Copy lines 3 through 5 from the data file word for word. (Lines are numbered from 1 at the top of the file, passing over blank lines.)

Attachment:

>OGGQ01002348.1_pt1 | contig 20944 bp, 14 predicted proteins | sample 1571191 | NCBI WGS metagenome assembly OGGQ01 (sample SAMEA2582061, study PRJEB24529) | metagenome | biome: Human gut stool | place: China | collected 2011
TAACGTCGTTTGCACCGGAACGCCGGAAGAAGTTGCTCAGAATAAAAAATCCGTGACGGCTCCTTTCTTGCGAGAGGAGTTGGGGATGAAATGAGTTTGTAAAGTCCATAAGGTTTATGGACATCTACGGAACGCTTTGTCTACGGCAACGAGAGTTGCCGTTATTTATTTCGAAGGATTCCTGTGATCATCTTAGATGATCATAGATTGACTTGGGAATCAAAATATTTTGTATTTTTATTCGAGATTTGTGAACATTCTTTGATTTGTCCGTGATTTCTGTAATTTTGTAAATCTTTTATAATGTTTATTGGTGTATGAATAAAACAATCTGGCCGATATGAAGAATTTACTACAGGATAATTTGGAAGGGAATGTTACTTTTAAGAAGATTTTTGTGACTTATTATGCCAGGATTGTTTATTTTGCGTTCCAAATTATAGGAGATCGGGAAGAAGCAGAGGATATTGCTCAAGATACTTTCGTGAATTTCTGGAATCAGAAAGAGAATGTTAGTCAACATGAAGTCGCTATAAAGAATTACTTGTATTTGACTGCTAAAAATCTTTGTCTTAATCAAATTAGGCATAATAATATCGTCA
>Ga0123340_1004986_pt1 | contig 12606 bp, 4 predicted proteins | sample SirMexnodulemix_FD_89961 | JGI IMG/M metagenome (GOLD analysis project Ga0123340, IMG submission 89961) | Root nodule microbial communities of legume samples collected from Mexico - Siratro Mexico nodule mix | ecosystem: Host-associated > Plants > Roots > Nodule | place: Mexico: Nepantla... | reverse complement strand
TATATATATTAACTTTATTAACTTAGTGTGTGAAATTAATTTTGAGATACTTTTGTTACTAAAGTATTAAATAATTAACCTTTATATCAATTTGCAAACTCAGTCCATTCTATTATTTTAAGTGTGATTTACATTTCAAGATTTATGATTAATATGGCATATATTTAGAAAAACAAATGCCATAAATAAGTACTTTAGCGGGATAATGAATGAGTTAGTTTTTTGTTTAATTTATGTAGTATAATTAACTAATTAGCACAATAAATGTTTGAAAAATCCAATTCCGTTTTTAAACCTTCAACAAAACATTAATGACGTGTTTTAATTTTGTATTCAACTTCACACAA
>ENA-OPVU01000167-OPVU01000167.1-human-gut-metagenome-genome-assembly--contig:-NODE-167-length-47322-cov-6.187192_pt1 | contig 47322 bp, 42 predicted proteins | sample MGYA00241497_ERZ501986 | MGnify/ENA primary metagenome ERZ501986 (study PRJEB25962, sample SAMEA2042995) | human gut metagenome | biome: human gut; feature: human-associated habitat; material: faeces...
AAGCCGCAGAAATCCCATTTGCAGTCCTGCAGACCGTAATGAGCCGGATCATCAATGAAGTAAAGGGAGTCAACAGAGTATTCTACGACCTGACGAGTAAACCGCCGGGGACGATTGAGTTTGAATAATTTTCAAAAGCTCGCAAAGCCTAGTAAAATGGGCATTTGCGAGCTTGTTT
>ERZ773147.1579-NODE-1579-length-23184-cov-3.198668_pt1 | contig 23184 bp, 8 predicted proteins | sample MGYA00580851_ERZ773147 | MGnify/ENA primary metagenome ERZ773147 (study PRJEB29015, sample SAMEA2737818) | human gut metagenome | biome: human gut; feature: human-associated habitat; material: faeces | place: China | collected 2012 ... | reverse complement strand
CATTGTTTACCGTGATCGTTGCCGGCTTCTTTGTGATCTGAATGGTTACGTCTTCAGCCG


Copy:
>Ga0123340_1004986_pt1 | contig 12606 bp, 4 predicted proteins | sample SirMexnodulemix_FD_89961 | JGI IMG/M metagenome (GOLD analysis project Ga0123340, IMG submission 89961) | Root nodule microbial communities of legume samples collected from Mexico - Siratro Mexico nodule mix | ecosystem: Host-associated > Plants > Roots > Nodule | place: Mexico: Nepantla... | reverse complement strand
TATATATATTAACTTTATTAACTTAGTGTGTGAAATTAATTTTGAGATACTTTTGTTACTAAAGTATTAAATAATTAACCTTTATATCAATTTGCAAACTCAGTCCATTCTATTATTTTAAGTGTGATTTACATTTCAAGATTTATGATTAATATGGCATATATTTAGAAAAACAAATGCCATAAATAAGTACTTTAGCGGGATAATGAATGAGTTAGTTTTTTGTTTAATTTATGTAGTATAATTAACTAATTAGCACAATAAATGTTTGAAAAATCCAATTCCGTTTTTAAACCTTCAACAAAACATTAATGACGTGTTTTAATTTTGTATTCAACTTCACACAA
>ENA-OPVU01000167-OPVU01000167.1-human-gut-metagenome-genome-assembly--contig:-NODE-167-length-47322-cov-6.187192_pt1 | contig 47322 bp, 42 predicted proteins | sample MGYA00241497_ERZ501986 | MGnify/ENA primary metagenome ERZ501986 (study PRJEB25962, sample SAMEA2042995) | human gut metagenome | biome: human gut; feature: human-associated habitat; material: faeces...